High-deductible plans may waive cost-sharing for coronavirus tests
March 11, 2020
The IRS released guidance on Wednesday that confirms employers may waive out-of-pocket costs for coronavirus testing and treatment for workers enrolled in high-deductible health plans.
Employers have been hesitant to eliminate cost-sharing for medical tests for COVID-19 for fear of running afoul of the law even as several states and dozens of private health insurers pledged affordable access to tests and treatment. The guidance is likely to allay employers’ chief concerns.
Employers were concerned that making the medical tests available for free to workers in high deductible health plans linked to a health savings account would technically prevent the companies and employees from contributing to the HSA tax-free, said Katy Johnson, senior counsel of health policy at the American Benefits Council. Health savings accounts are tax-favored accounts used to pay for medical expenses.
According to the Kaiser Family Foundation, 23% of workers with job-based coverage are enrolled in a high deductible health plan with a health savings account. High deductible plans have a deductible of at least $1,400 for individual coverage and $2,800 for family coverage.
The American Benefits Council, whose members include more than 220 of the largest U.S. corporations, sent a letter to the IRS and Treasury Department on Tuesday asking the agencies to confirm that high deductible plans could cover the COVID-19 test, administration of the test and related office visit for free or at reduced cost before the deductible is met.
Confirmation would “support employers’ ability to provide COVID-19 screening without cost sharing, will address potential conflicts with new state laws and will remove a distracting issue so that employers can spend time and resources to address other workforce issues regarding the impact of COVID-19,” according to the letter.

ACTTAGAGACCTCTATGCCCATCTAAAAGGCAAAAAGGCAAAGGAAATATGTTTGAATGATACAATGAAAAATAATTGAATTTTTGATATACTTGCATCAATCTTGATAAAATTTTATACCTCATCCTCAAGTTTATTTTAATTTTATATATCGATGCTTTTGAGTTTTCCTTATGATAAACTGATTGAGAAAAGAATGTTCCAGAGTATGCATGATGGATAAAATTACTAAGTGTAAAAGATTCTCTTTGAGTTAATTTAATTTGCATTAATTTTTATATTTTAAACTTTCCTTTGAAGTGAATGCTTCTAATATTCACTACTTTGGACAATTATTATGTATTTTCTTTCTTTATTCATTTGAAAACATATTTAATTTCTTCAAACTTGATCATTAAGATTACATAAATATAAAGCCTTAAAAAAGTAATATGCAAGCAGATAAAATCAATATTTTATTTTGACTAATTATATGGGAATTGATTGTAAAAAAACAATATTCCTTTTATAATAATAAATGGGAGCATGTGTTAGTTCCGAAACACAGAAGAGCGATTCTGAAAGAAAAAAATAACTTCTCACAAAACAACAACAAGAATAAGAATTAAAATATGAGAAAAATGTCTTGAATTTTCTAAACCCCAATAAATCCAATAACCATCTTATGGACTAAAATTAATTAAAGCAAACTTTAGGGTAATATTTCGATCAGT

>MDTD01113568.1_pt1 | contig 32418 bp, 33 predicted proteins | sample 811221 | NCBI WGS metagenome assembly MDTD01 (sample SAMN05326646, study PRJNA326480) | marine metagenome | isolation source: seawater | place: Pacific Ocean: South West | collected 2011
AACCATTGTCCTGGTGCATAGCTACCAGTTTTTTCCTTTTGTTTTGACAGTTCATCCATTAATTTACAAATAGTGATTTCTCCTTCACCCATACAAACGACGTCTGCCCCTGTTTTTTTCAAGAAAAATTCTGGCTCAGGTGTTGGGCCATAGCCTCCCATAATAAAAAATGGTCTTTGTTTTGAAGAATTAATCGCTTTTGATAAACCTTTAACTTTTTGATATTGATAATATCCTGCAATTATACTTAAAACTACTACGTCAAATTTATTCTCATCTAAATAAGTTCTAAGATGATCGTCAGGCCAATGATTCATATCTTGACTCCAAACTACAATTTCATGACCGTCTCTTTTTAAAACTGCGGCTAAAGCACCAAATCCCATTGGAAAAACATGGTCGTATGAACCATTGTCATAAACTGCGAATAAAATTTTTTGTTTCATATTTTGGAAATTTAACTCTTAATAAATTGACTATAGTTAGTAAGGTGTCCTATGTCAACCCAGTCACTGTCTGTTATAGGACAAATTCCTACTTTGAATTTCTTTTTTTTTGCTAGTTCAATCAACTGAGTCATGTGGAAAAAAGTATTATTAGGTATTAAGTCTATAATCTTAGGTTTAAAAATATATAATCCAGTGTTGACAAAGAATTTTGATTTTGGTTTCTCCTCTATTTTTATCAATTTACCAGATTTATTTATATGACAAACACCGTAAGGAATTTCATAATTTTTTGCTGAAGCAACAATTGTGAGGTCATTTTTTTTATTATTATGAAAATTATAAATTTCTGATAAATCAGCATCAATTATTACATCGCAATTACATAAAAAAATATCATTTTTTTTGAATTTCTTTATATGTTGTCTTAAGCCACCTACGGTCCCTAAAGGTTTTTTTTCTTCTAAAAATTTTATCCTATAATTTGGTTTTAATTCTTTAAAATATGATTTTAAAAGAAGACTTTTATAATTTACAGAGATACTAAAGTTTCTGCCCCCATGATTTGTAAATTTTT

Though employers did not need permission to eliminate cost-sharing for coronavirus tests for workers enrolled in other types of plans, such as PPOs or HMOs, Lauren Vela, senior director of the Pacific Business Group on Health, said many didn’t want to change up any of their health plans until they knew how HSA plans would be affected.
Typically, people enrolled in a high deductible health plan with a health savings account must pay all of their costs until they meet a deductible and coverage kicks in. Previous IRS guidance created an exception to that rule for certain preventive health services, such as vaccines and screenings for specific conditions, which the plans can pay for before the deductible is met.
The preventive services list includes some screening for infectious diseases, such as hepatitis or HIV, but doesn’t explicitly include screening for the novel coronavirus.
In an interview ahead of the release of the new guidance, Cassandra Labbees, a partner at law firm Epstein Becker and Green, explained that IRS guidance tends to be specific and designed for the times; it may have been stretch for an employer to assume the preventive services exception would extend to coronavirus screening without confirmation from the federal government. While employers want to waive cost-sharing for the tests, she said, concrete guidance would provide them with the security they need to move ahead.
Public health experts say testing for the coronavirus is critical to preventing its spread. More than 1,000 cases have been identified in the United States, according to a database created by Johns Hopkins University. The virus, which originated in Wuhan, China, has rapidly spread to 118 countries with global cases exceeding 121,000 in just a few months. The virus has led to nearly 4,400 deaths, according to the database.
As more tests become available, the potential cost may deter some people from seeking care. More than 27 million Americans do not have health insurance, and they may be more likely than insured people to skip the doctor’s office when sick to avoid medical bills. Millions more—including those in employer plans—are underinsured, meaning they have high deductibles and out-of-pocket expenses that make them more likely to struggle with bills and put off care.
It is unclear what the cost of testing and treatment would be for a patient with coronavirus. While experts say eliminating out-of-pocket costs for testing is a step in the right direction, patients could still receive medical bills for the doctor’s office visit or related treatment.